And they’re doing it in a landscape that’s increasingly hostile to them, with one researcher noting, “people in the US are confused about the primary care specialties, skeptical about their claim to deliver comprehensive care, and unable to associate primary care with science or technology.” That’s, of course, on top of “a lack of respect in academic circles, administrative burdens, and inflexible appointment schedules and brief visits that satisfy neither patient nor provider.”
There’s clearly no one perfect way to address all the factors that contribute to the inability of primary care clinicians and their staffs to fully satisfy patients and themselves in the delivery of care. But as systemic concerns – like healthcare models that incentivize sick care versus wellness – get sorted out, there is a clear way to alleviate the burden on these teams and adopt a well-rounded, ‘whole person’ care approach that substantially improves both care and outcomes. It’s with the right technology.
Instead, imagine a world in which the right technology ensures patients are streamlined into the right programs that ensure staff members take care of some of the details, reserving clinician time for when it has the greatest patient impact. This same technology could reduce administrative tasks with simplified data entry and note-taking. With time saved, clinicians can then reinvest some in patients, strengthening the doctor/patient relationship through unhurried listening and personal focus.
Leverage (the entire) team
Technology can help by ensuring a team approach to care management is the norm. That means everyone uses one platform to keep up to speed, on the same page, and allocate tasks to those who are most appropriate to do them. It also means being able to pick up right where another team member left off. Practically, what’s nice about this model is that physicians are only called on to do what only they’re uniquely trained to do, like interpret tests, diagnose and prescribe. Others on the team can counsel, remind, set up new appointments, follow up on specialist appointments, set up check-ins, devise nutrition plans, etc.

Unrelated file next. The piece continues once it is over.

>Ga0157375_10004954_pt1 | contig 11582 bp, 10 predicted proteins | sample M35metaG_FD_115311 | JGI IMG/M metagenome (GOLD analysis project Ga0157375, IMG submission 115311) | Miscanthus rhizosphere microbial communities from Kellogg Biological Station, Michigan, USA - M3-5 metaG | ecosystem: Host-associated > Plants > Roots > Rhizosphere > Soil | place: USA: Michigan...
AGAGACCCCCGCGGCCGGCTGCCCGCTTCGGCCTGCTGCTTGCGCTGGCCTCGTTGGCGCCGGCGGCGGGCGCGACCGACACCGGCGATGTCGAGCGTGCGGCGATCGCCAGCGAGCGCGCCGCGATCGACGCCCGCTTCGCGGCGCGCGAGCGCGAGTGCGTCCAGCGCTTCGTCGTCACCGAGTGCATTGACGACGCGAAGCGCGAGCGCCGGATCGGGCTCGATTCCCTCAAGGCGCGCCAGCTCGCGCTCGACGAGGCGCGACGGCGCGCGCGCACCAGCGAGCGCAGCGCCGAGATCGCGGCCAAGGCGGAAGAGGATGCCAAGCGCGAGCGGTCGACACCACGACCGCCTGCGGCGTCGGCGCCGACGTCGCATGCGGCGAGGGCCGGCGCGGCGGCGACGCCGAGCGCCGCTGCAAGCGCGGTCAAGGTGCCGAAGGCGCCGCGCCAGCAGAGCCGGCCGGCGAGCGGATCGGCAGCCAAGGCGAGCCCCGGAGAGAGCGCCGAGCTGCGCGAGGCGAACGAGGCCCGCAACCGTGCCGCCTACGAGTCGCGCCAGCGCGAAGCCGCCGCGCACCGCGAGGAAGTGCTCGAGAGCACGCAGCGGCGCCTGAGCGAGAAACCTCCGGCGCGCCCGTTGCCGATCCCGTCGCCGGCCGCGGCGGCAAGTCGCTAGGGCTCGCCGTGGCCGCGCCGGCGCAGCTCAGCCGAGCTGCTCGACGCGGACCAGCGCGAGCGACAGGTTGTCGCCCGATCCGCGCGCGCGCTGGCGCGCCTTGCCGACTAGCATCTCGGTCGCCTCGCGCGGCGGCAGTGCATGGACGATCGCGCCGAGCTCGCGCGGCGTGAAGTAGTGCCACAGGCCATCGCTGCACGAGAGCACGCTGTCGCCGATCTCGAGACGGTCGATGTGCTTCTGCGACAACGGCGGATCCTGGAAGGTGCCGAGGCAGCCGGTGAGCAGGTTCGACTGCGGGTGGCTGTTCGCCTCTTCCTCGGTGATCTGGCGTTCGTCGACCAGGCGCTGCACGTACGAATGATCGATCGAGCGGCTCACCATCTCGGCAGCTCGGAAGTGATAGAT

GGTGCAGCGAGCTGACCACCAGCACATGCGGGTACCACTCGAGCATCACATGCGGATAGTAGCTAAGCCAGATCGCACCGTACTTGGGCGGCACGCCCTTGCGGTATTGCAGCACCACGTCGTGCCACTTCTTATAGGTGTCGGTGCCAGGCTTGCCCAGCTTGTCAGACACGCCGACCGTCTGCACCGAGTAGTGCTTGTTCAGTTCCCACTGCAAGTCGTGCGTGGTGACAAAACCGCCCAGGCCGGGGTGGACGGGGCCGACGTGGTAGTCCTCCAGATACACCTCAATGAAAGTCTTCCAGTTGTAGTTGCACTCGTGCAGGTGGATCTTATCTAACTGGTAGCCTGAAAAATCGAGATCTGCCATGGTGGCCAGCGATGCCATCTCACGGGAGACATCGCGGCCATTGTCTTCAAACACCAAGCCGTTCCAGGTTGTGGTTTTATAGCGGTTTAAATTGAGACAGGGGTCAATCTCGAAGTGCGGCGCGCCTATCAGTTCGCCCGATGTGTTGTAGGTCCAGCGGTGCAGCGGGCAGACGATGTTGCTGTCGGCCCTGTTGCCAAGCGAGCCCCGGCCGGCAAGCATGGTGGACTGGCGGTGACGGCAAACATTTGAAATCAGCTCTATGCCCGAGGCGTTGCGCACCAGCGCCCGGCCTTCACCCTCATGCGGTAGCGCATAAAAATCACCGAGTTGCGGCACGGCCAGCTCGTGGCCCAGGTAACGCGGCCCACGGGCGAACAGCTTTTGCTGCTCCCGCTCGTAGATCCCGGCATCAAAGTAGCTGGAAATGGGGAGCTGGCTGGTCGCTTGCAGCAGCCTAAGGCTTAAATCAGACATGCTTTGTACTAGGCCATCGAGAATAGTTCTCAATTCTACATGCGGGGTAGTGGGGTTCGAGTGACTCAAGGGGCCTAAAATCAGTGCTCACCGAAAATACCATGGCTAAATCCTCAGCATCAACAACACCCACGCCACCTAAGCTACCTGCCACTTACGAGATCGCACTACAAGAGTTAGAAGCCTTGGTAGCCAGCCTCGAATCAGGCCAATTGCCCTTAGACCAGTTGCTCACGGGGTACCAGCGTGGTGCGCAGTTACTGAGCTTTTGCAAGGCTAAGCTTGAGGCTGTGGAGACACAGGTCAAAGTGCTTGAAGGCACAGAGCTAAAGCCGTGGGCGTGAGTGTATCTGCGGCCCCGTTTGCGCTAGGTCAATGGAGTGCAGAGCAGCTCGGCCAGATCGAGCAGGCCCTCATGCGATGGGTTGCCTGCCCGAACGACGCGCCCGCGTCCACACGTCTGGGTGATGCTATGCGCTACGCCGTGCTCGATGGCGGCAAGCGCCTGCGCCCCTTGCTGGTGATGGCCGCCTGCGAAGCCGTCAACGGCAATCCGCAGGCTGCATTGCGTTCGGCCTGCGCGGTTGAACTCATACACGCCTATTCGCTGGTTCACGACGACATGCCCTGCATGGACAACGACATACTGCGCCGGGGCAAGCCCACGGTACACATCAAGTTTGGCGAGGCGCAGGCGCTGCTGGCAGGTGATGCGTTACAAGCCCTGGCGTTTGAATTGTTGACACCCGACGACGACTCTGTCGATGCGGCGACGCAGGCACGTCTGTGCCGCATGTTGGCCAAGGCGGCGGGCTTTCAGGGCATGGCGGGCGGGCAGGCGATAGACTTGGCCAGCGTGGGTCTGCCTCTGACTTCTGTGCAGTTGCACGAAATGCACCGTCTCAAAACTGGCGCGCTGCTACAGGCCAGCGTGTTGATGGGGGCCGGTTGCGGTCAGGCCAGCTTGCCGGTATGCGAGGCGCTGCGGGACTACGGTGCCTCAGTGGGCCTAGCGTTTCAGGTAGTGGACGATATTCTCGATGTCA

Research from UCSF bears this out: “As much as 77 percent of a doctor’s time spent on preventive services, however, could be safely delegated to non clinician care-team members, the UCSF researchers proposed. And another 47 percent of the hours a doctor devotes to patients managing common chronic conditions, they calculated, could be shifted to other personnel — registered nurses, pharmacists, health educators and medical assistants — aided by health information technology and working under standing physician orders.”
Decrease the burden of patient advocacy
Primary care physicians today are responsible for a panel size of patients that is, on average, between 1,200 and 1,900. Although this is an improvement over decades past, it’s still a staggering number of patients that’s probably unreasonable for any one clinician to take on. It’s logical to assume that the patients who have the most urgent needs – or the loudest voices – are the ones who rise to the top of a primary care clinic’s “to do” list. It also means that patients who have questions, concerns, or simply need to keep on top of health conditions must adopt a “squeaky wheel” posture. This forced advocacy can result in feeling tired, overwhelmed, and disheartened by a perceived lack of caring on the part of their PCP (when, in fact, nothing could be further from the truth).